H. P. Lovecraft has pioneered much of the horror genre by himself, touching on an absolutely dazzling array of themes and concepts that have endured up until this very day. While most people know him as the creator of the Cthulhu Mythos there is indeed much more to his writings. For instance, he authored a few timeless stories which are centred around the macabre idea of conquering death at all costs, and what follows is a look at three of the most popular ones, the last of which you may already be familiar with: “Celephais”, “Cool Air”, and “Herbert West – Reanimator”
Amor Towles seems to have a unique talent for depicting the first half of the twentieth century and taking us into the minds of special individuals who find themselves on the most unexpected roads towards self-discovery and personal enlightenment. In his latest and highly-acclaimed work, A Gentleman in Moscow, Towles presents us with a time period often overlooked and merely glanced over at best in Western education: turbulent Russia during the 1920s. More specifically, we make the acquaintance of Count Alexander Rostov, an aristocrat who never worked a day in his life, now finding himself under house arrest in the attic of a grand hotel. As the years of revolution and conflict quickly shape the country, the Count finds, in his isolation, a rather unexpected path to spiritual growth.
H. P. Lovecraft has been one of the most influential horror writers of all time, pioneering many of the concepts and tropes we’ve come to enjoy time and time again in all kinds of media. It is safe to say that without his groundbreaking work, we wouldn’t be enjoying the likes of Stephen King and his peers. Among the many short stories he wrote where Dagon, Nyarlathotep and the all-time famous The Call of Cthulhu , all three revolving around the theme of ancient and otherworldly gods coming to Earth.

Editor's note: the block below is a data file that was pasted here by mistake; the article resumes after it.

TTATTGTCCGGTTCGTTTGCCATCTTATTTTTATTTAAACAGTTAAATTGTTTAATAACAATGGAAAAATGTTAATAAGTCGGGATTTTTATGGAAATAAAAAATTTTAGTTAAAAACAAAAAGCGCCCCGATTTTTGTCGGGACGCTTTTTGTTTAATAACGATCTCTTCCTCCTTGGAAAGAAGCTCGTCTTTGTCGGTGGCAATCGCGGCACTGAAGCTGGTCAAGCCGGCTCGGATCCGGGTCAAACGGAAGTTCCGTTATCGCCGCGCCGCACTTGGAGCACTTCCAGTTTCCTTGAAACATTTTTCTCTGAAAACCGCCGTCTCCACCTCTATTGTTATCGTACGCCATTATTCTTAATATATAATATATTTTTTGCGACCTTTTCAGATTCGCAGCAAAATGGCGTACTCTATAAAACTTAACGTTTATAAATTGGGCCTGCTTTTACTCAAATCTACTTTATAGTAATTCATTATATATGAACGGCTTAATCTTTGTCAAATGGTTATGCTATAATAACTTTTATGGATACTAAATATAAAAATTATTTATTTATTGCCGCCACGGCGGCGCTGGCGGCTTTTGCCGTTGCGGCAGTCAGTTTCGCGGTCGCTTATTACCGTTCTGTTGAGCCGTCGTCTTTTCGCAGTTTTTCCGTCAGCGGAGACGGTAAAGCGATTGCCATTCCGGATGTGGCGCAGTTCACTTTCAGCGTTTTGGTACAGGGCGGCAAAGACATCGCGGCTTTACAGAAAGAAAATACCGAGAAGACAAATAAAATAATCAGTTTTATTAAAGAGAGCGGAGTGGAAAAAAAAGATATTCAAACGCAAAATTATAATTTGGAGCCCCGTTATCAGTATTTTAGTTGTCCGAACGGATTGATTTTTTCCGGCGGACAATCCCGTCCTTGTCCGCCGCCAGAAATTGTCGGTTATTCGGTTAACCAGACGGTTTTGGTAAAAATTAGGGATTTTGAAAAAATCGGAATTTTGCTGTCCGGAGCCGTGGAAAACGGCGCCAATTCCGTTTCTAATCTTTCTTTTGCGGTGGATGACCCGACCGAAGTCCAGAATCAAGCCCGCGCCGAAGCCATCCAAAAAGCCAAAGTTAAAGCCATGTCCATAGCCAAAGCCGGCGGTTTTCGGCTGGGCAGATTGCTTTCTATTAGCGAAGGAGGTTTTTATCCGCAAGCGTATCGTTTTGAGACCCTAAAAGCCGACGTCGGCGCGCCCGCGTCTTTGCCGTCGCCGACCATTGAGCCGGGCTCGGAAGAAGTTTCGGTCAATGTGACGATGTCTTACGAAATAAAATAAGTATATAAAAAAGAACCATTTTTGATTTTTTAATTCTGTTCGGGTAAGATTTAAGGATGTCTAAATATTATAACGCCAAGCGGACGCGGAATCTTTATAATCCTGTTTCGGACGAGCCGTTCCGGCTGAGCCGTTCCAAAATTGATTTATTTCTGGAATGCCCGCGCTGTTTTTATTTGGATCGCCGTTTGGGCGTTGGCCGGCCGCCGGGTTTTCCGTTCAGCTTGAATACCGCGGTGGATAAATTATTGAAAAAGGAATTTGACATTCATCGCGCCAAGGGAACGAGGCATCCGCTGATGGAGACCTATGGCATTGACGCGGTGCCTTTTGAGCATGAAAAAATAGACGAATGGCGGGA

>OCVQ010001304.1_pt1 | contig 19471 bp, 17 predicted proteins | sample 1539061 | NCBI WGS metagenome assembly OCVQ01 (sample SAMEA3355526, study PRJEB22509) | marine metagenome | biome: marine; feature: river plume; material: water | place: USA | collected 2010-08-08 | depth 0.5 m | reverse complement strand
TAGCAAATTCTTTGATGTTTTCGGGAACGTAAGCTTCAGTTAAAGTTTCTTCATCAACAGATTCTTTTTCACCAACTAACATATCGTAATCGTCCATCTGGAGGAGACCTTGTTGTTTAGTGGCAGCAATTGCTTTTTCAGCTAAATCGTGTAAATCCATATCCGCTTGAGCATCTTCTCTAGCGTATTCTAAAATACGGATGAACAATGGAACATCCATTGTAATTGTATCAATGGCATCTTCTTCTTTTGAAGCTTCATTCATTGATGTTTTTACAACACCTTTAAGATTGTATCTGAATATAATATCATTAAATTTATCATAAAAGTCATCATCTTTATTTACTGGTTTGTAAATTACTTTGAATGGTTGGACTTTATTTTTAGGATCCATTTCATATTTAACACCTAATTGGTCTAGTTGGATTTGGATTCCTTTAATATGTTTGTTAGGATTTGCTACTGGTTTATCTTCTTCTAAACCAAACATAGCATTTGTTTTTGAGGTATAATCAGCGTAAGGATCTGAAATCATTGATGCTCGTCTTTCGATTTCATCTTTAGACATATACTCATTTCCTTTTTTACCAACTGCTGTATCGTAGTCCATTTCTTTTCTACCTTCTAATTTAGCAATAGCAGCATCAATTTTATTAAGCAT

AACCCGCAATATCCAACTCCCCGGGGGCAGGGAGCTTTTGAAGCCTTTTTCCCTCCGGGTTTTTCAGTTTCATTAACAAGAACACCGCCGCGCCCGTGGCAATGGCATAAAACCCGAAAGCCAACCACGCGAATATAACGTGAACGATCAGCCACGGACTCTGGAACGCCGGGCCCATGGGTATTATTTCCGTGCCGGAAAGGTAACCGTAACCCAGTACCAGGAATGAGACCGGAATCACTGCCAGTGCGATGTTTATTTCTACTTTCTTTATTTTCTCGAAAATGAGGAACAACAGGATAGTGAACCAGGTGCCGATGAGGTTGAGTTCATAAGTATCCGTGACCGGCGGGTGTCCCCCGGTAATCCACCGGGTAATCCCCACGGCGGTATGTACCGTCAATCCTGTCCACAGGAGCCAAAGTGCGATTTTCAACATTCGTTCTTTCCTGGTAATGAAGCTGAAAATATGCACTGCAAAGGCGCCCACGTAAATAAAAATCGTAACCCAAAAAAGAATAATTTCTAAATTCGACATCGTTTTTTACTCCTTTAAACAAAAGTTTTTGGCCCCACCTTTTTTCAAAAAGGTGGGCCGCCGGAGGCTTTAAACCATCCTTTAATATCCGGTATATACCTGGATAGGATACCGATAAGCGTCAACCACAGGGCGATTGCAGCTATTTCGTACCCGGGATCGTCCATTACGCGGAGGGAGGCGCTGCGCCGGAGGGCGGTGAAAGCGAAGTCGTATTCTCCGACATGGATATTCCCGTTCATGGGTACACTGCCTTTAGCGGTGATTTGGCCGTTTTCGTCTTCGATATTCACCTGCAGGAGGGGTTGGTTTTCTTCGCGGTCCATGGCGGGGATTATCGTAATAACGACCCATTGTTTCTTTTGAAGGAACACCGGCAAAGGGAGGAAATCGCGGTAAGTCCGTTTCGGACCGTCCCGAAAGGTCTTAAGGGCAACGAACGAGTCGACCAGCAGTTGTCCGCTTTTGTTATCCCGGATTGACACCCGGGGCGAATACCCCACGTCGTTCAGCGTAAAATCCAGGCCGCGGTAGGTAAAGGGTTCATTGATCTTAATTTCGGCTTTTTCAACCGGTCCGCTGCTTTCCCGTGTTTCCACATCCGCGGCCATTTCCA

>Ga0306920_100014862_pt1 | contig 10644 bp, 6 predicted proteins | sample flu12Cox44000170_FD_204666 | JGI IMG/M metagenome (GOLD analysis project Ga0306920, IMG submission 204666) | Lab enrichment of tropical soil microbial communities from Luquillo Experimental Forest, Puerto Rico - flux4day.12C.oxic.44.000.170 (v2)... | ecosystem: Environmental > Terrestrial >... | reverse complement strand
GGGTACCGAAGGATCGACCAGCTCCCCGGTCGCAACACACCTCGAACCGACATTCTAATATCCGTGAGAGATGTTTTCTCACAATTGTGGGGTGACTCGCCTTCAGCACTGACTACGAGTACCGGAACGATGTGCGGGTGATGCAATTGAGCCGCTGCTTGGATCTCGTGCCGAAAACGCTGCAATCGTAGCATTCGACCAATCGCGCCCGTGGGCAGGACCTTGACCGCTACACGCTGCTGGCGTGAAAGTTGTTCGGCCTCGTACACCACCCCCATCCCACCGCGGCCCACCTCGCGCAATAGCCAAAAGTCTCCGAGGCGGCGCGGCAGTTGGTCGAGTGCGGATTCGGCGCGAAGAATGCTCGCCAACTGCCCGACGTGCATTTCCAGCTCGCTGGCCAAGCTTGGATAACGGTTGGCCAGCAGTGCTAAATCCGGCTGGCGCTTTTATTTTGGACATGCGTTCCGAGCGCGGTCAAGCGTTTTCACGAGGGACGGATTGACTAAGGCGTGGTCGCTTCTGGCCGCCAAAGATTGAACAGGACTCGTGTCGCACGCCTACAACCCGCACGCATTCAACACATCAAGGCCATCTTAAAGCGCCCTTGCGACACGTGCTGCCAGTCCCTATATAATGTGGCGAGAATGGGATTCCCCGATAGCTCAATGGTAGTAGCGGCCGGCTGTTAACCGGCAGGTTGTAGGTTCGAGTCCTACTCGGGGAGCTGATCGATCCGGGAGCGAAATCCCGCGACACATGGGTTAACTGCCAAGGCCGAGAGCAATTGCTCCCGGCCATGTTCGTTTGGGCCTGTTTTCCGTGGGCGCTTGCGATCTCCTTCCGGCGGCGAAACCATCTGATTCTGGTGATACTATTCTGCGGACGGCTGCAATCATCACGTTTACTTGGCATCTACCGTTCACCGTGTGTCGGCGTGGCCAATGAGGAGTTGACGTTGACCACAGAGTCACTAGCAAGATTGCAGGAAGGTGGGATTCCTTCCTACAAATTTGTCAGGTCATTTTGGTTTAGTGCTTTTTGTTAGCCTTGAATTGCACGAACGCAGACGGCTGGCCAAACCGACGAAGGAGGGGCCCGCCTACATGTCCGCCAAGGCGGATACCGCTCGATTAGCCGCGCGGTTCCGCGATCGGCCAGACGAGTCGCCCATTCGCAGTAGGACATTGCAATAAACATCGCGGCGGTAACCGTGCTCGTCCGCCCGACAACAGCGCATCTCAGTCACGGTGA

J.D. Vance opens up to the world about his life and takes us on a difficult and thought-provoking tour of his past spent growing up in poverty and abuse in America’s Rust Belt, casting the light on a declining part of American culture many choose to shamefully ignore.
He calls upon us to witness the hidden misery insidiously poisoning the working class in what is a desperate cry to get people to notice what’s happening right under their noses and finally do something about it. There is no pampering or hand-holding; only the often-harrowing and heavy truths Vance saw for himself.
Truman Capote may very well have revolutionized the world of journalism when he wrote the novelized yet non-fictional account of the Clutter family murder, but more than that, he created one of the most powerful and compelling true crime narrations that takes us into the emotional and psychological depths of the American tragedy.
Praised by one side and criticized by the other, In Cold Blood remains a rather controversial book to this very day, one that is nevertheless deemed an important milestone in American literature.